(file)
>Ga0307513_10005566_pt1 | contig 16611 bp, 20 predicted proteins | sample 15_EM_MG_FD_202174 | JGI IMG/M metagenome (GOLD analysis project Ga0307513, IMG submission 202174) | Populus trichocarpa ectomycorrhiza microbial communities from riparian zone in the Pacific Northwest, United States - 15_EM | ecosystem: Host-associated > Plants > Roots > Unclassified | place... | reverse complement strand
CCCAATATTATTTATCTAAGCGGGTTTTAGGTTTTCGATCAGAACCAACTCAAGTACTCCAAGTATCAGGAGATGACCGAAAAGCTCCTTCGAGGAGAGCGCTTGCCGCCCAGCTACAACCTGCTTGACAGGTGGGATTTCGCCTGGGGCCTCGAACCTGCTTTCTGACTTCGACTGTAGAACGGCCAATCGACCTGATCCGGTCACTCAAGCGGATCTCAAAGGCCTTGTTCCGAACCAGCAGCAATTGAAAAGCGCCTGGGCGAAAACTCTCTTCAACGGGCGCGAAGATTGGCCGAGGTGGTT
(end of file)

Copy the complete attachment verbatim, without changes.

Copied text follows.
>Ga0307513_10005566_pt1 | contig 16611 bp, 20 predicted proteins | sample 15_EM_MG_FD_202174 | JGI IMG/M metagenome (GOLD analysis project Ga0307513, IMG submission 202174) | Populus trichocarpa ectomycorrhiza microbial communities from riparian zone in the Pacific Northwest, United States - 15_EM | ecosystem: Host-associated > Plants > Roots > Unclassified | place... | reverse complement strand
CCCAATATTATTTATCTAAGCGGGTTTTAGGTTTTCGATCAGAACCAACTCAAGTACTCCAAGTATCAGGAGATGACCGAAAAGCTCCTTCGAGGAGAGCGCTTGCCGCCCAGCTACAACCTGCTTGACAGGTGGGATTTCGCCTGGGGCCTCGAACCTGCTTTCTGACTTCGACTGTAGAACGGCCAATCGACCTGATCCGGTCACTCAAGCGGATCTCAAAGGCCTTGTTCCGAACCAGCAGCAATTGAAAAGCGCCTGGGCGAAAACTCTCTTCAACGGGCGCGAAGATTGGCCGAGGTGGTT